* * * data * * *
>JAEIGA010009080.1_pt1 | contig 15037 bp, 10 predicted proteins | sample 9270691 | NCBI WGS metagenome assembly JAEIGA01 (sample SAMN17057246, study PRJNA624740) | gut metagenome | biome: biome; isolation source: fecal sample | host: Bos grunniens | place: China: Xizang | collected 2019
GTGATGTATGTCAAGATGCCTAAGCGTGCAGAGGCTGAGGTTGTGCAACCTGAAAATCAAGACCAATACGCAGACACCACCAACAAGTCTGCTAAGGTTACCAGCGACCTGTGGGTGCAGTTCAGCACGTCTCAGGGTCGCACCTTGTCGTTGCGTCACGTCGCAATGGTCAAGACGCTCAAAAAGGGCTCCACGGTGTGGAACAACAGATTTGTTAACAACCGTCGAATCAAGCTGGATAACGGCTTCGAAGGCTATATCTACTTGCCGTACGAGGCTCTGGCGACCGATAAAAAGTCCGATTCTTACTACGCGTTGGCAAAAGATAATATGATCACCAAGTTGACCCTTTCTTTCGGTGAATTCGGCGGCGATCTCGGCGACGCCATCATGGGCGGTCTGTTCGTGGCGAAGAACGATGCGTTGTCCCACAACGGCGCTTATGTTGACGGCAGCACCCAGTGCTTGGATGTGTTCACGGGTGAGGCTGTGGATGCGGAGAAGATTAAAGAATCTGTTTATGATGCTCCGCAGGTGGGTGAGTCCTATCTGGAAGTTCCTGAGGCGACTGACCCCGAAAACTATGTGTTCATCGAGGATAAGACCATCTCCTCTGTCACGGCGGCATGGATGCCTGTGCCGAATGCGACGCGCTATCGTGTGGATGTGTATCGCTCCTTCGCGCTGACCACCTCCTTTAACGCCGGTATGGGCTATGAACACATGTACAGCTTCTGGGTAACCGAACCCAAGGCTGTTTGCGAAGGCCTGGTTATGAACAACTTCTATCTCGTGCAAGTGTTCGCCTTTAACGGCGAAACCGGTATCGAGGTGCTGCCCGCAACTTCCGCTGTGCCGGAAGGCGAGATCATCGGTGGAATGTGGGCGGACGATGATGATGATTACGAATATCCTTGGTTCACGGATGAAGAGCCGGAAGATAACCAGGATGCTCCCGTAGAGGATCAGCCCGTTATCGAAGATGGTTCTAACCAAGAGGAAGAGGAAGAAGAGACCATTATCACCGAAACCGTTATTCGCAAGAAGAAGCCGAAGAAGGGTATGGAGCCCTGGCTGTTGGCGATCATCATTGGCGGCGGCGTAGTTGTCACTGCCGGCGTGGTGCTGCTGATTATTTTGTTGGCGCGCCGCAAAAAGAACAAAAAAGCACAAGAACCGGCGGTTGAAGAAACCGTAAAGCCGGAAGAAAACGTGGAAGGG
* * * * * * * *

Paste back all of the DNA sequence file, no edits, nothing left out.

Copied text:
>JAEIGA010009080.1_pt1 | contig 15037 bp, 10 predicted proteins | sample 9270691 | NCBI WGS metagenome assembly JAEIGA01 (sample SAMN17057246, study PRJNA624740) | gut metagenome | biome: biome; isolation source: fecal sample | host: Bos grunniens | place: China: Xizang | collected 2019
GTGATGTATGTCAAGATGCCTAAGCGTGCAGAGGCTGAGGTTGTGCAACCTGAAAATCAAGACCAATACGCAGACACCACCAACAAGTCTGCTAAGGTTACCAGCGACCTGTGGGTGCAGTTCAGCACGTCTCAGGGTCGCACCTTGTCGTTGCGTCACGTCGCAATGGTCAAGACGCTCAAAAAGGGCTCCACGGTGTGGAACAACAGATTTGTTAACAACCGTCGAATCAAGCTGGATAACGGCTTCGAAGGCTATATCTACTTGCCGTACGAGGCTCTGGCGACCGATAAAAAGTCCGATTCTTACTACGCGTTGGCAAAAGATAATATGATCACCAAGTTGACCCTTTCTTTCGGTGAATTCGGCGGCGATCTCGGCGACGCCATCATGGGCGGTCTGTTCGTGGCGAAGAACGATGCGTTGTCCCACAACGGCGCTTATGTTGACGGCAGCACCCAGTGCTTGGATGTGTTCACGGGTGAGGCTGTGGATGCGGAGAAGATTAAAGAATCTGTTTATGATGCTCCGCAGGTGGGTGAGTCCTATCTGGAAGTTCCTGAGGCGACTGACCCCGAAAACTATGTGTTCATCGAGGATAAGACCATCTCCTCTGTCACGGCGGCATGGATGCCTGTGCCGAATGCGACGCGCTATCGTGTGGATGTGTATCGCTCCTTCGCGCTGACCACCTCCTTTAACGCCGGTATGGGCTATGAACACATGTACAGCTTCTGGGTAACCGAACCCAAGGCTGTTTGCGAAGGCCTGGTTATGAACAACTTCTATCTCGTGCAAGTGTTCGCCTTTAACGGCGAAACCGGTATCGAGGTGCTGCCCGCAACTTCCGCTGTGCCGGAAGGCGAGATCATCGGTGGAATGTGGGCGGACGATGATGATGATTACGAATATCCTTGGTTCACGGATGAAGAGCCGGAAGATAACCAGGATGCTCCCGTAGAGGATCAGCCCGTTATCGAAGATGGTTCTAACCAAGAGGAAGAGGAAGAAGAGACCATTATCACCGAAACCGTTATTCGCAAGAAGAAGCCGAAGAAGGGTATGGAGCCCTGGCTGTTGGCGATCATCATTGGCGGCGGCGTAGTTGTCACTGCCGGCGTGGTGCTGCTGATTATTTTGTTGGCGCGCCGCAAAAAGAACAAAAAAGCACAAGAACCGGCGGTTGAAGAAACCGTAAAGCCGGAAGAAAACGTGGAAGGG